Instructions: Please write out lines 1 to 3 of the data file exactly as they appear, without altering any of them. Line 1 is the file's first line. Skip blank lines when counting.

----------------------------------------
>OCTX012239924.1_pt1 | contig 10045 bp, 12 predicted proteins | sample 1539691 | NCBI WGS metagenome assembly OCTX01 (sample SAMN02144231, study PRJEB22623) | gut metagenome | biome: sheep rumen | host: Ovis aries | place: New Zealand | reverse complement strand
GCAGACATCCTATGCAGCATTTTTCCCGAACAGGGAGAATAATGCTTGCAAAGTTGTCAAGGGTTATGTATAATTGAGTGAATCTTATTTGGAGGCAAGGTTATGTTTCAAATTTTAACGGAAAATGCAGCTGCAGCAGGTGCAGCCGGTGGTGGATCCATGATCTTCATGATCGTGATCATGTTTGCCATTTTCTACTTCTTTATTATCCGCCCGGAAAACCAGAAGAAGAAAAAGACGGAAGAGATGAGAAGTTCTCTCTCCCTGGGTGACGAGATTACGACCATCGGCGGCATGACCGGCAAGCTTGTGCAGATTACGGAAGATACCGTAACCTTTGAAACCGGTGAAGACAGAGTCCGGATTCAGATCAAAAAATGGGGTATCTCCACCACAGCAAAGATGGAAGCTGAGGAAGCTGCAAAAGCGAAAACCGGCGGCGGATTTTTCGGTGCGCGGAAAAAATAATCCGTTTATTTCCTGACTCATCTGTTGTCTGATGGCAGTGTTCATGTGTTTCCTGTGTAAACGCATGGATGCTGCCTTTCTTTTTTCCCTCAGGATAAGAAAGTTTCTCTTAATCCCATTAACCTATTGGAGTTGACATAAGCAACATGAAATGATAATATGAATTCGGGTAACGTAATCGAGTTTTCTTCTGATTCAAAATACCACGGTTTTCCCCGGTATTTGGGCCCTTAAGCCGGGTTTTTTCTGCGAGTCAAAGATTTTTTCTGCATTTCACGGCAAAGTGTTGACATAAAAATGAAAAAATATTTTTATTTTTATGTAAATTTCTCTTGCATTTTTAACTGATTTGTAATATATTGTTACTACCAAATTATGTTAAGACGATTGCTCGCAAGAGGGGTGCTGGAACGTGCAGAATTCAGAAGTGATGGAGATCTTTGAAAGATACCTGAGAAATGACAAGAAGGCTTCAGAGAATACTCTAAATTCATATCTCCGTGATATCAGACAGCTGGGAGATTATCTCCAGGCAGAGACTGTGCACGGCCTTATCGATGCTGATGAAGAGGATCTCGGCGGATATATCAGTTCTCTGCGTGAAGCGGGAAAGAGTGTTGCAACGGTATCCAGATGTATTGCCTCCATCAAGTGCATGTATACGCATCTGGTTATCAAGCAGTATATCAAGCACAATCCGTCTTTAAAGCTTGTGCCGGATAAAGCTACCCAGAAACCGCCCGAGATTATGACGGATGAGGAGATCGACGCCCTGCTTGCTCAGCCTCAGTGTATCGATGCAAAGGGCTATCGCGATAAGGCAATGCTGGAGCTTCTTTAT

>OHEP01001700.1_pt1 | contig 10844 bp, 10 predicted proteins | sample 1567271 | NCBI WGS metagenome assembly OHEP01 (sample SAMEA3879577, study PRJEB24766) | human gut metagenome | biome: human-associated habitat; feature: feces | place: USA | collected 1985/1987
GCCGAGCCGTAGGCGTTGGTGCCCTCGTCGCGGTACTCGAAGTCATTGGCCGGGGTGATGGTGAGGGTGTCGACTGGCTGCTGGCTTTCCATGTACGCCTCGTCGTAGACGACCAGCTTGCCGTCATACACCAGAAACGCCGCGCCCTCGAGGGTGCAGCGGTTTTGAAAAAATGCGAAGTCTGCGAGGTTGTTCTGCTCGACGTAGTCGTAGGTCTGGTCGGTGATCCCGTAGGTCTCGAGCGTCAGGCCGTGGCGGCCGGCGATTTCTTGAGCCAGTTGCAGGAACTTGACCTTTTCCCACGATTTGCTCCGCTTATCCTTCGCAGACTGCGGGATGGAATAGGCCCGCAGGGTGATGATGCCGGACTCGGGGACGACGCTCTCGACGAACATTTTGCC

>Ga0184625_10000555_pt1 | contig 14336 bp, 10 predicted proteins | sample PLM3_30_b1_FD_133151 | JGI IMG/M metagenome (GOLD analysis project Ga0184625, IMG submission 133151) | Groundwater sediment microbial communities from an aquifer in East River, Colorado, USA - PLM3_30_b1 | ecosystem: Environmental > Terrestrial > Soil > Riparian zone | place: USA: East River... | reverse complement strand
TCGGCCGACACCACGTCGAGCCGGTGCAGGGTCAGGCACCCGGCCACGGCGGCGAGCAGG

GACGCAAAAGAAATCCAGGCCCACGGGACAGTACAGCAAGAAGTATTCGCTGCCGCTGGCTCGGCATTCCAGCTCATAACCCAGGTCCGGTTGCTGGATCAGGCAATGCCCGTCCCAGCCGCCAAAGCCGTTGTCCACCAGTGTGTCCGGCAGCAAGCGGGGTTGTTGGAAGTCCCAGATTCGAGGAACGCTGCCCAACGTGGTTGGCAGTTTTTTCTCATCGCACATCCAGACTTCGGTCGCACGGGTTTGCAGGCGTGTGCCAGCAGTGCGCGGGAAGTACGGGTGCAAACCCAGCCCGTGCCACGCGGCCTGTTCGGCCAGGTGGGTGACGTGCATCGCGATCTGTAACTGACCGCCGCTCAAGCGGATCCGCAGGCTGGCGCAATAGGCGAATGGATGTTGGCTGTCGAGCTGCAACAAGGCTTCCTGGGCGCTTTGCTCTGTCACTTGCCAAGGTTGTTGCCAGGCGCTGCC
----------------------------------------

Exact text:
>OCTX012239924.1_pt1 | contig 10045 bp, 12 predicted proteins | sample 1539691 | NCBI WGS metagenome assembly OCTX01 (sample SAMN02144231, study PRJEB22623) | gut metagenome | biome: sheep rumen | host: Ovis aries | place: New Zealand | reverse complement strand
GCAGACATCCTATGCAGCATTTTTCCCGAACAGGGAGAATAATGCTTGCAAAGTTGTCAAGGGTTATGTATAATTGAGTGAATCTTATTTGGAGGCAAGGTTATGTTTCAAATTTTAACGGAAAATGCAGCTGCAGCAGGTGCAGCCGGTGGTGGATCCATGATCTTCATGATCGTGATCATGTTTGCCATTTTCTACTTCTTTATTATCCGCCCGGAAAACCAGAAGAAGAAAAAGACGGAAGAGATGAGAAGTTCTCTCTCCCTGGGTGACGAGATTACGACCATCGGCGGCATGACCGGCAAGCTTGTGCAGATTACGGAAGATACCGTAACCTTTGAAACCGGTGAAGACAGAGTCCGGATTCAGATCAAAAAATGGGGTATCTCCACCACAGCAAAGATGGAAGCTGAGGAAGCTGCAAAAGCGAAAACCGGCGGCGGATTTTTCGGTGCGCGGAAAAAATAATCCGTTTATTTCCTGACTCATCTGTTGTCTGATGGCAGTGTTCATGTGTTTCCTGTGTAAACGCATGGATGCTGCCTTTCTTTTTTCCCTCAGGATAAGAAAGTTTCTCTTAATCCCATTAACCTATTGGAGTTGACATAAGCAACATGAAATGATAATATGAATTCGGGTAACGTAATCGAGTTTTCTTCTGATTCAAAATACCACGGTTTTCCCCGGTATTTGGGCCCTTAAGCCGGGTTTTTTCTGCGAGTCAAAGATTTTTTCTGCATTTCACGGCAAAGTGTTGACATAAAAATGAAAAAATATTTTTATTTTTATGTAAATTTCTCTTGCATTTTTAACTGATTTGTAATATATTGTTACTACCAAATTATGTTAAGACGATTGCTCGCAAGAGGGGTGCTGGAACGTGCAGAATTCAGAAGTGATGGAGATCTTTGAAAGATACCTGAGAAATGACAAGAAGGCTTCAGAGAATACTCTAAATTCATATCTCCGTGATATCAGACAGCTGGGAGATTATCTCCAGGCAGAGACTGTGCACGGCCTTATCGATGCTGATGAAGAGGATCTCGGCGGATATATCAGTTCTCTGCGTGAAGCGGGAAAGAGTGTTGCAACGGTATCCAGATGTATTGCCTCCATCAAGTGCATGTATACGCATCTGGTTATCAAGCAGTATATCAAGCACAATCCGTCTTTAAAGCTTGTGCCGGATAAAGCTACCCAGAAACCGCCCGAGATTATGACGGATGAGGAGATCGACGCCCTGCTTGCTCAGCCTCAGTGTATCGATGCAAAGGGCTATCGCGATAAGGCAATGCTGGAGCTTCTTTAT

>OHEP01001700.1_pt1 | contig 10844 bp, 10 predicted proteins | sample 1567271 | NCBI WGS metagenome assembly OHEP01 (sample SAMEA3879577, study PRJEB24766) | human gut metagenome | biome: human-associated habitat; feature: feces | place: USA | collected 1985/1987